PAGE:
In the beginning was the word – and the word was UWRF

Nov 1, 2023
Ubud Writers & Readers Festival_Main Program_Alang-Alang Stage_4-c Image: Copyright © Ubud Writers & Readers Festival

Indonesia’s expanding dark side was hardly noticed by festival audiences at the Ubud Writers and Readers Festival (UWRF). But for all his domestic popularity, Indonesian President Joko ‘Jokowi’ Widodo is no reformist liberal.

Was this year’s Ubud Writers and Readers Festival worthwhile? My word – the people of the book had a literary communion.

Almost two hundred speakers (gleaned from a list four times longer) handled challenging ideas mainly with aplomb. Not all was fiction – human rights were prominent throughout.

A lively analysis of the Gaza crisis by two articulate writers who knew their stuff – Australian investigative journalist Antony Loewenstein and American ‘private diplomat’ Michael Vatikiotis – gave the audience a nuanced understanding of the tortured region’s complex history.

Goenawan Mohammad, Indonesia’s leading public intellectual told of being ‘betrayed’ by the actions of Joko ‘Jokowi’ Widodo – a leader he’d once endorsed.

No longer. Days earlier he’d written an ‘open letter’ condemning the president for backing his eldest son Gibran Rakabuming Raka, 36, as a contestant for the vice presidency alongside his former bitter opponent, the cashiered general Prabowo Subianto.

Also striking was Kurdish-Iranian refugee and writer Behrouz Boochani letting loose on his four years on the Australian-run Manus Island detention centre and two more years in Port Moresby. Denied entry to Australia he was eventually accepted in New Zealand where he’s now an academic.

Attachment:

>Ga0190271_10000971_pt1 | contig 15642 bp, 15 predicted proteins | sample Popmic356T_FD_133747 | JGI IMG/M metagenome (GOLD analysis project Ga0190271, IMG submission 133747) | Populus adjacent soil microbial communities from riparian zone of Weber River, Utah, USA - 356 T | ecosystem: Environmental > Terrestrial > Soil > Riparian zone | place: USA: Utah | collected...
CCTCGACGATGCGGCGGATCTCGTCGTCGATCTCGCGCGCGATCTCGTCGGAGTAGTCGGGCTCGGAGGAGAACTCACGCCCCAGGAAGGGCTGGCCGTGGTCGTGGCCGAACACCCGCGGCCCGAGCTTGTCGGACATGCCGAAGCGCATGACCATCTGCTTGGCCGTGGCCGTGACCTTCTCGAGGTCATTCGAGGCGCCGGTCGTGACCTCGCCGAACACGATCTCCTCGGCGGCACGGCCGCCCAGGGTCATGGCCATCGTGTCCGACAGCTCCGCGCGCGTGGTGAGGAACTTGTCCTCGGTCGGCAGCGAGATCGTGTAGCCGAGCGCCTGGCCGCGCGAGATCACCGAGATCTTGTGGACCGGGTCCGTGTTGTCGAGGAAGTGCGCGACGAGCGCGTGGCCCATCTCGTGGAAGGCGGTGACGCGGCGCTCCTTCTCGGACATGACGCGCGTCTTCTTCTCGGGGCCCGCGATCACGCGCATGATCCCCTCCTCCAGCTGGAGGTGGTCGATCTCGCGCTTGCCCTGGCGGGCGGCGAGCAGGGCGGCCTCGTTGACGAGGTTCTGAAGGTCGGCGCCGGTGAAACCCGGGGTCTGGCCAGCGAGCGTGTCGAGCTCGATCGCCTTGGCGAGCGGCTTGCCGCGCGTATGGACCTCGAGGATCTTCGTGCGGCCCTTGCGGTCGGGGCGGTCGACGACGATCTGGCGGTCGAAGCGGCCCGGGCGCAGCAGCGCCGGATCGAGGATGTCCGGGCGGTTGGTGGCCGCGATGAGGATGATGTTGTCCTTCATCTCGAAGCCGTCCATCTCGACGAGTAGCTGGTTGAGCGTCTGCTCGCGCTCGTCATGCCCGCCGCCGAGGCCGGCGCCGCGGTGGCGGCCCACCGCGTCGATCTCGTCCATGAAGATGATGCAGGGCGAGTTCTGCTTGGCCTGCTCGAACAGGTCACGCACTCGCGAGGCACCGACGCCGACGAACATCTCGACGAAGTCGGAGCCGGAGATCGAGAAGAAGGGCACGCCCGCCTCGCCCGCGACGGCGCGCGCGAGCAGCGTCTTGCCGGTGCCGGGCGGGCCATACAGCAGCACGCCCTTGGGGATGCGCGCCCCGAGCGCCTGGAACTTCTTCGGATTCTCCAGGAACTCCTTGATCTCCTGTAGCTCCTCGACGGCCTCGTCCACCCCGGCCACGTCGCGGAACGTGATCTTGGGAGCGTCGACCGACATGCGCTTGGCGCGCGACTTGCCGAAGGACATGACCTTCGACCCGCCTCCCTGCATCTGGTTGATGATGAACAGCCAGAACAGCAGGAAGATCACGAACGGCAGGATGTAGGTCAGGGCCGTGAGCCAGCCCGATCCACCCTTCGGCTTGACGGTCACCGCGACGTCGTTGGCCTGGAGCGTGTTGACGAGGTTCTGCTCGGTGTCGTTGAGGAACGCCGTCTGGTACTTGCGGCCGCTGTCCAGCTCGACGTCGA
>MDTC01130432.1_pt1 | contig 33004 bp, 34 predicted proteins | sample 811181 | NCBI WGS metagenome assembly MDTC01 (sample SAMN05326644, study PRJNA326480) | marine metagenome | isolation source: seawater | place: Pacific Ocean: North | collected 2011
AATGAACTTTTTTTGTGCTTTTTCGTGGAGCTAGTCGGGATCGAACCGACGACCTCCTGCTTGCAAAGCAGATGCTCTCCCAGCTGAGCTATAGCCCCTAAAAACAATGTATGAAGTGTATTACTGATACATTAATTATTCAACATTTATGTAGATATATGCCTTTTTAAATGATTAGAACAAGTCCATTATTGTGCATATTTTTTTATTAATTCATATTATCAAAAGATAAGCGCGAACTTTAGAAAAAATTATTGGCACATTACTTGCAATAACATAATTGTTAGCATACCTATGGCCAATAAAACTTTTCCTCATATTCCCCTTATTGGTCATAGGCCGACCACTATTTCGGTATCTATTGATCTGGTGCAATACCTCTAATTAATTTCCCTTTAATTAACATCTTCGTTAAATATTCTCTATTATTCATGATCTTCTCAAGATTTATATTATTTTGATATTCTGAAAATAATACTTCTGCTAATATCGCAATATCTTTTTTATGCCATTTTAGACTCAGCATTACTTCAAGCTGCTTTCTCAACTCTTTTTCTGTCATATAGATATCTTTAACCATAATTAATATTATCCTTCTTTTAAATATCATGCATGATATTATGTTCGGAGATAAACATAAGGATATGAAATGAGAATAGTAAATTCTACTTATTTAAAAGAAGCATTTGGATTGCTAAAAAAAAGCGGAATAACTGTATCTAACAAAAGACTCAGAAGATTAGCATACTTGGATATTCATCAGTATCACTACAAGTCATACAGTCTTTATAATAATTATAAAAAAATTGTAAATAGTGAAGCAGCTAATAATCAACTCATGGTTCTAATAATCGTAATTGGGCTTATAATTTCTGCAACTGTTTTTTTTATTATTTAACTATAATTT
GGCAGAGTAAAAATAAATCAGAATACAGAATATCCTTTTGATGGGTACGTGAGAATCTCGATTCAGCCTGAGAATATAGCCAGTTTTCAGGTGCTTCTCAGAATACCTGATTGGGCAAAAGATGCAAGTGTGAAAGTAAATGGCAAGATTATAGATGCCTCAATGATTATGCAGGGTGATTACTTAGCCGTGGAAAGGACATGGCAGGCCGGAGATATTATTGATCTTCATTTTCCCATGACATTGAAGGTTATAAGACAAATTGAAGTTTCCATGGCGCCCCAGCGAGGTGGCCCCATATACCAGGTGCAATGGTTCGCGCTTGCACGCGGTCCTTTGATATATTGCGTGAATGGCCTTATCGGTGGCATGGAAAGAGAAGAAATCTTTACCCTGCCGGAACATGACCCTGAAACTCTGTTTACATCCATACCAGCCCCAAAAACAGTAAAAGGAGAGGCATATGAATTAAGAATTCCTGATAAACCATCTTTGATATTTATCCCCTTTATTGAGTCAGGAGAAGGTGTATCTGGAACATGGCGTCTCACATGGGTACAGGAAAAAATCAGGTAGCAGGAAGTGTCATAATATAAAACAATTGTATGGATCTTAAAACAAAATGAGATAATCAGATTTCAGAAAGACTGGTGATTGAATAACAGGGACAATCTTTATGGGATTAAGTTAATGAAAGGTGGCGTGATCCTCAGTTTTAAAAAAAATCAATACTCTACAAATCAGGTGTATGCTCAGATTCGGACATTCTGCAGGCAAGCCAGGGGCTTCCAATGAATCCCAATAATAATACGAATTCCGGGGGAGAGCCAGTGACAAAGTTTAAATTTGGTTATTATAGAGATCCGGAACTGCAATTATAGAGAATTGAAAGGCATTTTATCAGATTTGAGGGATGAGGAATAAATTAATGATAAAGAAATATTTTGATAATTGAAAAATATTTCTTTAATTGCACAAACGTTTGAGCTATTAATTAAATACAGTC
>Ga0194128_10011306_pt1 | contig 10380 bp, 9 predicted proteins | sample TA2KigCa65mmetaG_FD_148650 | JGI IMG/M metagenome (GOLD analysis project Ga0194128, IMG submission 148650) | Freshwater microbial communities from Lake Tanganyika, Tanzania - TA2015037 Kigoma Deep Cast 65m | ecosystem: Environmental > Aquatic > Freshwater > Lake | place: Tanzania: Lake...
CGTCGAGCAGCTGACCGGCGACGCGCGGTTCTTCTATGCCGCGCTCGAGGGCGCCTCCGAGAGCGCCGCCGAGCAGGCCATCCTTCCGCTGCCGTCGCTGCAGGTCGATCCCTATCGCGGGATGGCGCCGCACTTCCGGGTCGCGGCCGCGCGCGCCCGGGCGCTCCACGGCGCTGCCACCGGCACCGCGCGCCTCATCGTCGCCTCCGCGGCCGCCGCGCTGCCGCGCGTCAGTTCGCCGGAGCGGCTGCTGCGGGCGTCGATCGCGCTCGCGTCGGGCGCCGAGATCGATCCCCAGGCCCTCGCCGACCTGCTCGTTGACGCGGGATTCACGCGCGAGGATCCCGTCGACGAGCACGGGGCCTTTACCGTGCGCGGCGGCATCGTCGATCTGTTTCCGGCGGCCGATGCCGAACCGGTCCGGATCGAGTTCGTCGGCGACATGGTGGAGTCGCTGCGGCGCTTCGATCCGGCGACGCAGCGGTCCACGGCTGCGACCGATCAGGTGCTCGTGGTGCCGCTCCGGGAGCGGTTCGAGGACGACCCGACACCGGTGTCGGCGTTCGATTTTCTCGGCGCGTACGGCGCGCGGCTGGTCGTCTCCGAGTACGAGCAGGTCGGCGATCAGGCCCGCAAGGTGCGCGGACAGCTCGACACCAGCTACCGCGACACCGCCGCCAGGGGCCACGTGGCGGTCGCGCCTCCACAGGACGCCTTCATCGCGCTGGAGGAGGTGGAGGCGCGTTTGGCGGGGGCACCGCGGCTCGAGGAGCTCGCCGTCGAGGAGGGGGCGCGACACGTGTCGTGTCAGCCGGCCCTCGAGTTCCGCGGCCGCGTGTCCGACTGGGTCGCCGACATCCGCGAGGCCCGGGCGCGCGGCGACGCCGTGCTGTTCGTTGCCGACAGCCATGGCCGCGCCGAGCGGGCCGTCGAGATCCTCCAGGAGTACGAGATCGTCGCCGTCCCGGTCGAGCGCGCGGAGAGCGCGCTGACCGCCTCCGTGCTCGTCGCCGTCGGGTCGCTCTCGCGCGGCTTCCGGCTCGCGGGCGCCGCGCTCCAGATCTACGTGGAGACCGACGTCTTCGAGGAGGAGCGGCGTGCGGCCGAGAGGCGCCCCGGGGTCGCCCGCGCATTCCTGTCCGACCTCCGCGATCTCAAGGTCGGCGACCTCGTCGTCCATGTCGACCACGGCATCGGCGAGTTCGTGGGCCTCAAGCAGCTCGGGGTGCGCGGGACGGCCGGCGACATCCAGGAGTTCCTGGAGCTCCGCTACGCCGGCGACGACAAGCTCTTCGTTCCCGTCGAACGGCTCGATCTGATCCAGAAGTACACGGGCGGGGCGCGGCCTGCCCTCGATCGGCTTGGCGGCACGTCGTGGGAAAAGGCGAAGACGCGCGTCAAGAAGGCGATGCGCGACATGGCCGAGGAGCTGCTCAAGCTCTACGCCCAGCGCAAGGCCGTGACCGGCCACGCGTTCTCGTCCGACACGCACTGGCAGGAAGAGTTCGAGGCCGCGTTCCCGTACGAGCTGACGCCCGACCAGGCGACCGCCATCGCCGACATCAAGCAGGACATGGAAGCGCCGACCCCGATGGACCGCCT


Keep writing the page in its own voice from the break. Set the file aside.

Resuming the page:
For those from Down Under there was a chance to get close to personalities they only know from TV, like 2021 Australian of the Year, Grace Tame, AI expert Toby Walsh and ABC presenter Leigh Sales who asked why the public is turning away from news.

Maybe because we dish up too much that’s trite – a crime the Festival largely avoided.

UWRF’s four days in October weren’t just back-to-back speakers. On the touchlines were masterclasses, book launches, art exhibitions, dances, films, craft classes and foodie shows – a speciality of the festival founder Janet DeNeefe.

Born in Melbourne, she married Balinese Ketut Suardana and for the past three decades has lived on the island running restaurants. The first festival was staged two years after the 2002 bombings of a Kuta nightclub by Islamic terrorists.

The outrage turned thousands of foreigners away from Bali, emptying hotels and shredding supporting industries. Tens of thousands lost work.

The DeNeefes thought a literary festival might encourage returnees; they were right. Twenty years on their venture has grown into a non-profit drawing international names to Southeast Asia’s biggest literary festival, and a swag of sponsors.

Curiously the US ranks as a higher donor than the Australian Embassy, though the festival is dominated by Aussies paying $495 for a four-day pass. Locals got in for $125, students $50.

The prime language was English and the cosmopolitan young Indonesian wannabe writers and established scribes easily exercised their views. But UWRF is for the well educated and inquisitive.